The Italian Futurists were among the most belligerent. A number of their leading figures later went over to Mussolini and fascism. This is from their Manifesto of Futurism (1909):

1. We want to sing the love of danger, the habit of energy and rashness…

3. Literature has up to now magnified pensive immobility, ecstasy and slumber. We want to exalt movements of aggression, feverish sleeplessness, the double march, the perilous leap, the slap and the blow with the fist…

7. Beauty exists only in struggle. There is no masterpiece that has not an aggressive character. Poetry must be a violent assault on the forces of the unknown, to force them to bow before man. …

9. We want to glorify war—the only cure for the world—militarism, patriotism, the destructive gesture of the anarchists, the beautiful ideas which kill, and contempt for woman.

10. We want to demolish museums and libraries…

The Italians may have been the most bellicose, but there were many German, Austrian, British and French artists, Expressionists, Fauvists, Cubists, Vorticists and more, under the influence of Nietzsche and other retrograde philosophers, who welcomed the war as a massive act of social hygiene that would purify Europe and wipe away all the rottenness and stagnation in a burst of flame.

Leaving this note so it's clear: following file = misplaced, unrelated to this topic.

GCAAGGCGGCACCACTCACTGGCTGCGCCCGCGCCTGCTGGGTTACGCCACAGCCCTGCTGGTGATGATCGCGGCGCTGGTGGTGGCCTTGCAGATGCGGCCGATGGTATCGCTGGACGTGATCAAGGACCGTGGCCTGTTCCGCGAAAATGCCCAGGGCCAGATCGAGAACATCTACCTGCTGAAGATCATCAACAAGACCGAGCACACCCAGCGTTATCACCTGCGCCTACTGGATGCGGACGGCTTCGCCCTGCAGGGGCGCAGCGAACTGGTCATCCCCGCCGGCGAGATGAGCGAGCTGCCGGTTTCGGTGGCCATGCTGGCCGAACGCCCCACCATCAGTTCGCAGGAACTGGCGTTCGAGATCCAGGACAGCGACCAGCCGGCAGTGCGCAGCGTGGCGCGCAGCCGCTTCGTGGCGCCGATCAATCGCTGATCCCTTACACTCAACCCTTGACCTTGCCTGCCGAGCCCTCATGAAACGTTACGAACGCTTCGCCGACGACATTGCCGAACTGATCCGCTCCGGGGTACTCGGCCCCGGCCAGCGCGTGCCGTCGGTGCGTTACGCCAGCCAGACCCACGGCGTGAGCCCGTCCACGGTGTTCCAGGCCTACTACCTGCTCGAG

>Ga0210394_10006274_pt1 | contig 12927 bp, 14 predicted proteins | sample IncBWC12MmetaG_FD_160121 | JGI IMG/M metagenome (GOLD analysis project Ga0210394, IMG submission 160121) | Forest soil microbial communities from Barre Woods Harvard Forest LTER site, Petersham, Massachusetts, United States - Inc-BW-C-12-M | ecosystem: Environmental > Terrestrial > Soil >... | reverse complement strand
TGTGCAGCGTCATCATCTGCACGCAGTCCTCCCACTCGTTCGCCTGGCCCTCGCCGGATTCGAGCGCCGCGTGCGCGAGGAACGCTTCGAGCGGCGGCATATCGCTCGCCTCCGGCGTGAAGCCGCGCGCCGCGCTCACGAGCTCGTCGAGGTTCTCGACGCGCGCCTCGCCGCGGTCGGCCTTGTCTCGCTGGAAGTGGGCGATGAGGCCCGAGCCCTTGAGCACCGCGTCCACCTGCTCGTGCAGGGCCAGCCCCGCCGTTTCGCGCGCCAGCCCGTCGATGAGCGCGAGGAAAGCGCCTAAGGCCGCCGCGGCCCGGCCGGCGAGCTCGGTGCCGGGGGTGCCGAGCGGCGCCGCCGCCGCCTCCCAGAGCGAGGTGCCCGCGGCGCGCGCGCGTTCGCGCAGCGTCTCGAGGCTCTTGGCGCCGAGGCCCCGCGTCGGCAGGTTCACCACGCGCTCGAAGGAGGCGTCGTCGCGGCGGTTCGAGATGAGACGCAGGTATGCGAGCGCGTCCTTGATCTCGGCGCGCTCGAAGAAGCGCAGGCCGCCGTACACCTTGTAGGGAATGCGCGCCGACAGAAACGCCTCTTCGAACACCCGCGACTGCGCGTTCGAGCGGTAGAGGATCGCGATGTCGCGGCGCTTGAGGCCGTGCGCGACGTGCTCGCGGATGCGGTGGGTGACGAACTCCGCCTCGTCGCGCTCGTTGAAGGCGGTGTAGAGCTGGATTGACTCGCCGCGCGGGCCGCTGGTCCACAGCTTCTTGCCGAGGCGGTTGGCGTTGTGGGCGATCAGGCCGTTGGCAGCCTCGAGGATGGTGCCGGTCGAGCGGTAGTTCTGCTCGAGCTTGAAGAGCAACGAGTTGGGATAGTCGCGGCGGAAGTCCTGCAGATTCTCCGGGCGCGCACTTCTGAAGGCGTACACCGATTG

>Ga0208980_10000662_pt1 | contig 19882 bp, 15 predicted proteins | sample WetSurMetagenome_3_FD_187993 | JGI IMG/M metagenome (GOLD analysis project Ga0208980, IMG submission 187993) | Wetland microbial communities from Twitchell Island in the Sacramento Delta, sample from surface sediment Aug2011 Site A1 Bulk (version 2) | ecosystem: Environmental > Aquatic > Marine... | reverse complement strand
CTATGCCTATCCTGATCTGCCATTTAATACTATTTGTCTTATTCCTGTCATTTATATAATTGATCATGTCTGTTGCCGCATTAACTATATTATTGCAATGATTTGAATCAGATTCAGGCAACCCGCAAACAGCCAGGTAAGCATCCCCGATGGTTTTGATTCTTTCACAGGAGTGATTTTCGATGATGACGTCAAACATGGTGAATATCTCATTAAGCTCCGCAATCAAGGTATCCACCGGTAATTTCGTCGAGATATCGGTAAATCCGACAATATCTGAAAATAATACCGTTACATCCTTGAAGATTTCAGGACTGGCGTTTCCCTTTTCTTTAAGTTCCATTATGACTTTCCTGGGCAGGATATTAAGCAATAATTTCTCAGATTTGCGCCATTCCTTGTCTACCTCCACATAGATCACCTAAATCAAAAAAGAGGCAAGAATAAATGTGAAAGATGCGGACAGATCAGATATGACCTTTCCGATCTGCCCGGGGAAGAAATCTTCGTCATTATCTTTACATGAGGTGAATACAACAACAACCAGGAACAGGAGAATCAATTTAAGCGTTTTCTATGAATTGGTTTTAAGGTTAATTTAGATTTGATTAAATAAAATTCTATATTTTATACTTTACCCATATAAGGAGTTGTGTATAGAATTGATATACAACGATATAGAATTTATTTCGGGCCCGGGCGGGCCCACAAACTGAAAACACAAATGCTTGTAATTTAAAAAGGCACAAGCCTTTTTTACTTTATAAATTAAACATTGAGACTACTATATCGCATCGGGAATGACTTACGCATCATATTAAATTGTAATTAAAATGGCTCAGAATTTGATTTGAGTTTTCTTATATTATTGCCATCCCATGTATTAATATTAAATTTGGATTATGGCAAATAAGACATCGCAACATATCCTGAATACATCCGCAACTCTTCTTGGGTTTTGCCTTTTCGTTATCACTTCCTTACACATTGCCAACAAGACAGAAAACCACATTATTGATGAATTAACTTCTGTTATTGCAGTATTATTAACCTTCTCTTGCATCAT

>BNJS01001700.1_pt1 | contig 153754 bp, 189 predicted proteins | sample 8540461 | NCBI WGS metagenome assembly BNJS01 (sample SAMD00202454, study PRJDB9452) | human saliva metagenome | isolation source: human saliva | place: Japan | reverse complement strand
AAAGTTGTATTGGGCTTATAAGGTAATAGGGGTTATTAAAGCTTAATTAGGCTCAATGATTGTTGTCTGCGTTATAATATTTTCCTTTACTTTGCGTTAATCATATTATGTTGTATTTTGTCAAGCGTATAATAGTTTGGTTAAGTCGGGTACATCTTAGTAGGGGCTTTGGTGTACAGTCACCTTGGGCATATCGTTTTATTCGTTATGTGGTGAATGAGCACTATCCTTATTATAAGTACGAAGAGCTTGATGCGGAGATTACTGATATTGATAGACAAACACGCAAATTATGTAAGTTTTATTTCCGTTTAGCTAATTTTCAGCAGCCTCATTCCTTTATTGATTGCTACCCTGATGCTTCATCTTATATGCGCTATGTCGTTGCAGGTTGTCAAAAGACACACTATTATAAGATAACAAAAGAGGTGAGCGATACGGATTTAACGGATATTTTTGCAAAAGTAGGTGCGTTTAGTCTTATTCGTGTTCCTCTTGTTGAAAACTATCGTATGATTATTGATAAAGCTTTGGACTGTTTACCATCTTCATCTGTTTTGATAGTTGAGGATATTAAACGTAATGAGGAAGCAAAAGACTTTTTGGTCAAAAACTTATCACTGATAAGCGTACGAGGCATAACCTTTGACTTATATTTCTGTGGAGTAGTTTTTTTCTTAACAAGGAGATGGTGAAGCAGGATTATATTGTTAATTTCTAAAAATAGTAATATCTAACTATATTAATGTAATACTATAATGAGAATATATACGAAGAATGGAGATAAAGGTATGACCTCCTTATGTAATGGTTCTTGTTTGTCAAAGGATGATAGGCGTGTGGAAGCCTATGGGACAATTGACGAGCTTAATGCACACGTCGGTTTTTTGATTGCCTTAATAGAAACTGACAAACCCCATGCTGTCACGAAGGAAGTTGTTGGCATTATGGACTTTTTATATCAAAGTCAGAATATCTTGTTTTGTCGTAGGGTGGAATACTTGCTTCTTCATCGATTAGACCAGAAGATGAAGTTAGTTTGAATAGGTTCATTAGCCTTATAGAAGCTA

Malevich and Mayakovsky, two of the future Soviet avant-garde artists I mentioned, produced Russian patriotic propaganda. The horrors of the war, as I say, subsequently disillusioned many.

The October Revolution itself came as a shock to the artists, even the most radical. It would be wrong to think that iconoclastic extremes and a fondness for intellectual or other kinds of “intoxication” prepare one for the spectacle of the mass of the oppressed intervening and having the audacity to declare themselves the new rulers of the country.

The avant-garde artists’ infatuation with the “future” and the need to reject the “bourgeois” past, Trotsky noted, had more in common with a “bohemian nihilism” than a “proletarian revolutionism.” In fact, despite the verbal radicalism of many poets and painters, the 1917 Revolution, Trotsky continued, “appeared to the intelligentsia, including its literary left wing, as a complete destruction of its known world, of that very world from which it broke away from time to time, for the purpose of creating new schools, and to which it invariably returned.”

In other words, between the Bolsheviks, the revolutionary party, and the artists, even the most sympathetic, there were inevitable differences, contradictions, frictions.

“The ousting of the Provisional Government and the Bolshevik takeover gave most intellectuals outside the radical leftist parties such a shock that they remained silent for several months or passively boycotted the new rulers.”

Hubertus Gassner, “The Constructivists: Modernism on the Way to Modernization,” in The Great Utopia (1992)